cinemagraphs

Moving Portraits of Hollywood Celebrities at the Sundance Film Festival

Photographer Victoria Will received both attention and praise last year for her gorgeous tintype photos of Hollywood celebrities at the Sundance Film Festival.

This year, Will returned to the festival on assignment for Esquire magazine, but instead of tintypes, Will was tasked with creating animated GIF portraits with a dash of movement -- commonly referred to as cinemagraphs.

These Are the First Virtual Reality Cinemagraphs

Back in 2011, photographers Kevin Burg and Jamie Beck helped coin and popularize the "cinemagraph," an animated GIF showing a mostly static photo with certain elements moving and looping.

Now, as the world of virtual reality is starting to take off in a big way, photographer Eran Amir is taking the cinemagraph to a new dimension: 3D. He has created a series of virtual reality cinemagraphs, which you can watch in the 2.5-minute video above.

Creating Wedding Cinemagraphs with Photographer Lindsay Adler

New York-based photographer and instructor Lindsay Adler recently collaborated with cinemagraph software maker Flixel to create a set of three stylized wedding portraits to show off at the upcoming WPPI conference. The behind-the-scenes video above offers a quick introduction to the project.

Glimpses of People and Places in Monrovia, Captured Through Cinemagraphs

Monrovia is the capital of Liberia, the West African country that was founded by the United States and settled in the 1800s by mostly freed slaves (hence its name, which means "land of freedom").

When French photographer Francois Beaurain visited the city in early 2014, he spent five months wandering the streets and documenting this land that he previously knew nothing about. He then created a series of cinemagraphs -- or "moving photos" -- that offer a glimpse into what Monrovia is like.

Mesmerizing Cinemagraphs Capture The Monotony of ‘Routine’

How do you capture 'routine' on camera? That was the question that talented cinemagraph creator Julien Douvier (featured before here and here) was asking himself late last year. The answer, when it struck him, was simple: nothing is perhaps more routine than our early morning walk to work.

So he set about capturing that in the only way he knew how: photography with a touch of motion -- or videography with a touch of stillness -- in order words, cinemagraphs.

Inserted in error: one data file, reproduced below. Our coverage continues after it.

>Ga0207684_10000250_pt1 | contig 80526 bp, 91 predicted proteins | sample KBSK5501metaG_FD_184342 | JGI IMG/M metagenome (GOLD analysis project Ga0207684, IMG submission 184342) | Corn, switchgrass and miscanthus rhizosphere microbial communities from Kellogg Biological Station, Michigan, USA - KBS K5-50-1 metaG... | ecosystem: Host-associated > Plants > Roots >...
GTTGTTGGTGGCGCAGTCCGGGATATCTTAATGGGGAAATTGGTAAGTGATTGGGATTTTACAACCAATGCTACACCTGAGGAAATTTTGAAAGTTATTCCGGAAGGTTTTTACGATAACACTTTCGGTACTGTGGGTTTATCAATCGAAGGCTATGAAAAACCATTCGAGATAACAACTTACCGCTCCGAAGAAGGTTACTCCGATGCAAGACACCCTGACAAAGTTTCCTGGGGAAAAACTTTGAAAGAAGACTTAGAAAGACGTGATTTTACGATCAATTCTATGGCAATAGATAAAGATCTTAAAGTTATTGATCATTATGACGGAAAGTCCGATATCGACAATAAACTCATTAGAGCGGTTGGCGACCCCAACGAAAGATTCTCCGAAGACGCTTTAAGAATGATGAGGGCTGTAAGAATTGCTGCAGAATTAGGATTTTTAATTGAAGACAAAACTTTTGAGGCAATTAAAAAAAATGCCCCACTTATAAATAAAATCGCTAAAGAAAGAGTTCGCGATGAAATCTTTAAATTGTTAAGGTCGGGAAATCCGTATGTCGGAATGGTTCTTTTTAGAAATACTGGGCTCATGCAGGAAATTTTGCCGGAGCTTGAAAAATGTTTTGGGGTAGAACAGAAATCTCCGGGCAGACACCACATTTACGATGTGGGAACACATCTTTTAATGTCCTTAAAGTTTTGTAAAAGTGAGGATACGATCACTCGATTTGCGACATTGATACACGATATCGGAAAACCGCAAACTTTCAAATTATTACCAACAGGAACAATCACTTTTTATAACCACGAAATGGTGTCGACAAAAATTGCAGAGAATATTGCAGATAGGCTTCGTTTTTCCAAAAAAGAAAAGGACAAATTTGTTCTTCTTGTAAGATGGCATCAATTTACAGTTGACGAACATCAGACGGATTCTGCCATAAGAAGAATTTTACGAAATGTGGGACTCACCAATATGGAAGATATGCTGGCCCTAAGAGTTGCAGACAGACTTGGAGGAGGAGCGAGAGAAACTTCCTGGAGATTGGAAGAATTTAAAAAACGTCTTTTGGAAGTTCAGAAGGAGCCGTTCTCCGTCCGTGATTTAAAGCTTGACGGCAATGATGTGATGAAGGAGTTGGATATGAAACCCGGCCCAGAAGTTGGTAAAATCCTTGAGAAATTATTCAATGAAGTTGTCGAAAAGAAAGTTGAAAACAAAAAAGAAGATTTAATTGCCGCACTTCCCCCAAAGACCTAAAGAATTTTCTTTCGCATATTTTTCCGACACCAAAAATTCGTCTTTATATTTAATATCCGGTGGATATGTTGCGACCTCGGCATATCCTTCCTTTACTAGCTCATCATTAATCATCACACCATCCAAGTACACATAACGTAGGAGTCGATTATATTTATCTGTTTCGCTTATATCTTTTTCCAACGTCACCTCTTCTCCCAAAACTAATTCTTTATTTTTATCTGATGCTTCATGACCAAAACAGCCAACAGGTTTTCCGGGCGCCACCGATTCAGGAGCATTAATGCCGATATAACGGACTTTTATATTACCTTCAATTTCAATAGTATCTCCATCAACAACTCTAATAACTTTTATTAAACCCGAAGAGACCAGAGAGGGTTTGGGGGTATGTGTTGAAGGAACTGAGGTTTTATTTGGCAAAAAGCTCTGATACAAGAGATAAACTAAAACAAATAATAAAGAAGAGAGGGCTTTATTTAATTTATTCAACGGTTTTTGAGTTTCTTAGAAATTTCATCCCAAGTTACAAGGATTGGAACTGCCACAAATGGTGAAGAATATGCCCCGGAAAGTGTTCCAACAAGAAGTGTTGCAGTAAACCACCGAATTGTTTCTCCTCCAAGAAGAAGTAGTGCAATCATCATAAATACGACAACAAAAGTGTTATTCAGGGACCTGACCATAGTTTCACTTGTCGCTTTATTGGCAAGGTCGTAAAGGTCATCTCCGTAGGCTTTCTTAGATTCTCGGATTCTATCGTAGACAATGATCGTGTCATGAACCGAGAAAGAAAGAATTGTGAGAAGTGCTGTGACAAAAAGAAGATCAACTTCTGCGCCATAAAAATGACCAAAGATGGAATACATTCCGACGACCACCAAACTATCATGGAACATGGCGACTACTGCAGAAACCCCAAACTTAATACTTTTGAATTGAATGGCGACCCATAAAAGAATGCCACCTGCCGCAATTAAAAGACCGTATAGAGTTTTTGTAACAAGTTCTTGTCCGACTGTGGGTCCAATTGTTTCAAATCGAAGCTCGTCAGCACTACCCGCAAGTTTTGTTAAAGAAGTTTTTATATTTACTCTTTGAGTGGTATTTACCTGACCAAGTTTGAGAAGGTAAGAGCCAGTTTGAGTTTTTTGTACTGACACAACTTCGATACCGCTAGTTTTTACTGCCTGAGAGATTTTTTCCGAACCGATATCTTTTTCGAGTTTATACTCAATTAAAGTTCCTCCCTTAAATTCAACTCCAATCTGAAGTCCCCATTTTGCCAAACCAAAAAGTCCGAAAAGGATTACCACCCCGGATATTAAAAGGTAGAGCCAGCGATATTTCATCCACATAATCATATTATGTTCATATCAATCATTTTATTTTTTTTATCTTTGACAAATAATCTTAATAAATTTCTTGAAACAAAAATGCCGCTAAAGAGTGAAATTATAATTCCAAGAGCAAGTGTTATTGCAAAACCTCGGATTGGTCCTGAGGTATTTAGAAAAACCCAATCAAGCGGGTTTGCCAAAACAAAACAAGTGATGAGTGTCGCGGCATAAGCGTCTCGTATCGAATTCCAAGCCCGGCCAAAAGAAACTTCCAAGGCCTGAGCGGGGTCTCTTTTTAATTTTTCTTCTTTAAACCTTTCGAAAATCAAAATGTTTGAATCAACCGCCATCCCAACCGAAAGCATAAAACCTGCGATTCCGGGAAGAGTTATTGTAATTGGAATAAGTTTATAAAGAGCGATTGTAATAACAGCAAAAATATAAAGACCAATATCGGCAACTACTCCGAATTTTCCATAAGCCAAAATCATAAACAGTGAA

The Entrancing Cinemagraph Creations of Julien Douvier

The cinemagraph genre is one of the most exciting to follow because, unlike almost every other type of "photography" (in quotes since you they aren't photos in the traditional sense of the word), it's not yet oversaturated with phenomenal work.

Almost everywhere you turn you'll find a great street photographer, or landscape photographer, or fine art photographer. But when you stumble across a master at creating cinemagraphs, he or she is one of only a handful. Julien Douvier is one such photographer.

13 Beautiful Cinemagraphs of Water’s Movements

Having a stressful week? Here's a series of images that's perfect for you. It's a set of cinemagraphs (i.e. partially animated GIFs) created by Julien Douvier of Strasbourg, France. Each one features the simple concept of water's movement.

Beautiful Nature Cinemagraphs Created from Wildlife Documentaries

If you're a fan of cinemagraphs, you should take a look at the nature cinemagraphs being created by 28-year-old Netherlands-based visual artist Marinus. He has been using frames from popular wildlife documentaries (BBC's Winterwatch, Wonders of Life, and Natural World), turning them into beautiful animated loops that offer glimpses into the great outdoors.

Vimeo Picks Up Echograph, Video Loop War Heating Up

In what many are seeing as a bid to take over some of Twitter app Vine's newly created video loop market, video company Vimeo has bought up the popular iOS app Echograph. Echograph, in case you're not familiar with it, is an application that allows you to create animated GIFs, loops and cinemagraphs.

Microsoft Releases a Program for Making Cinemagraphs, or “Cliplets”

Cinemagraphs, or still images that have a dash of movement, have become very popular as of late. So popular, in fact, that Microsoft Research is jumping onto the bandwagon. The company has released a new tool for creating cinemagraphs, which they call "cliplets":

A still photograph is a limited format for capturing moments that span an interval of time. Video is the traditional method for recording durations of time, but the subjective "moment" that one desires to capture is often lost in the chaos of shaky camerawork, irrelevant background clutter, and noise that dominates most casually recorded video clips. This work provides a creative lens used to focus on important aspects of a moment by performing spatiotemporal compositing and editing on video-clip input. This is an interactive app that uses semi-automated methods to give users the power to create "cliplets"—a type of imagery that sits between stills and video from handheld videos.

Their free new Cliplets app lets you easily turn a 10-second video clip into a Harry Potter-esque cinemagraph.

Still Photos with a Dash of Movement

Photographer Jamie Beck has a beautiful series of images that she calls "cinemagraphs". They're animated GIFs in which only a small piece each photograph is animated, making them a neat fusion of still and moving images. It's amazing how much a tiny bit of movement in a still photo can do. They're almost like the moving pictures you see in Harry Potter!